Two CSUMB students earn prestigious Goldwater scholarships
April 5, 2022
By Mark C. Anderson
Two CSU Monterey Bay students have earned one of the most prestigious undergraduate awards for science, technology, engineering and mathematics (STEM) in the country.
Charles Scrivner and Spencer Hart Winter have been awarded 2022 Barry Goldwater Scholarships, which goes to top sophomores and juniors in STEM fields who demonstrate both exceptional merit and outstanding research aptitude.
Scrivner and Winter, who are both scholars at CSUMB’s Undergraduate Research Opportunity Center (UROC), are two of only five awardees in the entire CSU system.
Scrivner, whose research mentors and collaborators are Sherry Palacios and Heidi Dierssen, aims to conduct research in ocean optics and remote satellite sensing to track ecological change, while simultaneously empowering LGBTQ+ scholars interested in STEM careers. They also hope to ultimately earn a doctorate in biological oceanography.
"In the wake of climate change and other environmental crises, I hope to shed insight into how marine systems are changing at large spatio-temporal scales,” says Scrivner, who’s a marine science major and a chemistry minor.
Winter, himself a double major in molecular biology and human development and family sciences, was mentored by Zurine De Miguel, Rob Weisskirch and Tim Hanks. He plans to work on molecular programming using DNA strands to form neural networks which can then be used to create fully biological robots.
“DNA-based robots have a lot of potential,” Winter says. “They're sustainable and biodegradable, and have possible avenues both as smart medicine delivery systems and as environmental cleanup crews since they can naturally sense and respond to molecules. The other hope is that they may give us some insight into how our own nervous systems developed.”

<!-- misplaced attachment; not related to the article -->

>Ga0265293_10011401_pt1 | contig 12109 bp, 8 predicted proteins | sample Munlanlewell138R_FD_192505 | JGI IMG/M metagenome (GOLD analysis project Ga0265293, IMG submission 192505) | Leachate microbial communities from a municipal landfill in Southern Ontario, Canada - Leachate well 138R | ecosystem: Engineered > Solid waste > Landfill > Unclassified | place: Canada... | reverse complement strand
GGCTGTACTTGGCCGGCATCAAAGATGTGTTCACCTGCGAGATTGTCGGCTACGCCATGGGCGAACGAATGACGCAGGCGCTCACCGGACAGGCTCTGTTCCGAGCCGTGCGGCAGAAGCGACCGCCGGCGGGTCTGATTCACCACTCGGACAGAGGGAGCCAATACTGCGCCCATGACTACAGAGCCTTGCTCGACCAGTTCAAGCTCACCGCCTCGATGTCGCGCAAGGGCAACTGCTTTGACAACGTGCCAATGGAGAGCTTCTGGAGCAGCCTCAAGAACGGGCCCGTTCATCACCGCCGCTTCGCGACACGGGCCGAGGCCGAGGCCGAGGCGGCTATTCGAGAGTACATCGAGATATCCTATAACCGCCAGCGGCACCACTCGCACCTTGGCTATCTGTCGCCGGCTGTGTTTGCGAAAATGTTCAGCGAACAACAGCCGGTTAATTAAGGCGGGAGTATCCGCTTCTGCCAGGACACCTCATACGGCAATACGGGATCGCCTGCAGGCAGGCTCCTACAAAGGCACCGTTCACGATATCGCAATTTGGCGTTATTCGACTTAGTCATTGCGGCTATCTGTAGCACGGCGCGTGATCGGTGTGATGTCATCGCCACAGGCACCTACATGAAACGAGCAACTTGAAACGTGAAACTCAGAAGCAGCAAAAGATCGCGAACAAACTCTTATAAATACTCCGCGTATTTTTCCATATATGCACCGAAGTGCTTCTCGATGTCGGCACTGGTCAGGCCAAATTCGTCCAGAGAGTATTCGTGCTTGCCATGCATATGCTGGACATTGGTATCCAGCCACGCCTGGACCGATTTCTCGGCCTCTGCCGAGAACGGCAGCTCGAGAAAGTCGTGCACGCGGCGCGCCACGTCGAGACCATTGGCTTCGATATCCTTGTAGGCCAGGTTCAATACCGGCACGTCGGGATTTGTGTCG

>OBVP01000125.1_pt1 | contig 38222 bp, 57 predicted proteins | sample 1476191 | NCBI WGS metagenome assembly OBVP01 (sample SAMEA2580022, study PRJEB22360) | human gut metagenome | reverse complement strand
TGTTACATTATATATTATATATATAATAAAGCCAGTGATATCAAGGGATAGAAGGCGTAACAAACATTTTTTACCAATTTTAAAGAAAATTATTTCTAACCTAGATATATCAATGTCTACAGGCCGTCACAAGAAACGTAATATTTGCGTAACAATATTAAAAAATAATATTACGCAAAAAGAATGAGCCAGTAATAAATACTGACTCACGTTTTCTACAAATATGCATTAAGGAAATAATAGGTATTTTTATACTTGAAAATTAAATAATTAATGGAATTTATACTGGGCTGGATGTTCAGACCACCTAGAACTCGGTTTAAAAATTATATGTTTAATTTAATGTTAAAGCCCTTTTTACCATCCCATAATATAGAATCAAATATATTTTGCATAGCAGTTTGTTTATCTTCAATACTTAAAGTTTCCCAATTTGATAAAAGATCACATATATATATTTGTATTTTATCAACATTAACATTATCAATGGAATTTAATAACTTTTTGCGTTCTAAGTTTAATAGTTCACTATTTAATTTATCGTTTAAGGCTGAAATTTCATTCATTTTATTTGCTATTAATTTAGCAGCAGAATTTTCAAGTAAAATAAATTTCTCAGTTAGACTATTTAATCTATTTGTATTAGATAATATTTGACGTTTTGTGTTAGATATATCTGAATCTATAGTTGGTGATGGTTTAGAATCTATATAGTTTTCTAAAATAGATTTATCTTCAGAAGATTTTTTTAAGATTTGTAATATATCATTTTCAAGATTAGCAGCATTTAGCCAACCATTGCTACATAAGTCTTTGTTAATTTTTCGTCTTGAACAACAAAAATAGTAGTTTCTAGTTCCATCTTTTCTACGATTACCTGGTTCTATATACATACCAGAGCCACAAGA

John “Buck” Banks directs UROC and serves as the Goldwater campus representative. Natasha Oehlman also works at UROC as a writing and professional communication associate; after working with Scrivner and Winter at UROC, she came away impressed by more than their scientific skills.
“They both have done a lot of work to bridge STEM — which historically hasn’t been inclusive — with historically marginalized communities,” Oehlman says.
Winter wants to break down still more barriers surrounding STEM by integrating it with art. In fact, he’s already begun: At CSUMB he runs a student publication called Creative Scientists that collects and publishes submitted artwork related to science and STEM, with the goal of showcasing campus talent and the possibilities afforded by merging art and science.
“Creativity and artistic sense is huge in science and can make an enormous difference in the impact of science and how effectively science can be communicated,” he says. “Even just experimental design can be very artistic, and thinking about experiments with a creative eye helps us find unique solutions to complicated problems.”
Colleges and universities can nominate up to four undergraduates for Goldwater Scholarships annually. CSUMB has had scholarship recipients for seven consecutive years. Each Goldwater Scholar receives money for tuition, fees, books, and room and board, up to a maximum of $7,500 per year—but Oehlman is among many who feel the greatest benefit isn’t financial.
“The name recognition of the award is powerful — it puts them in touch with scientific communities, makes them competitive for PhD research programs, and helps their chances for national fellowship awards,” she says. “Which is pretty awesome.”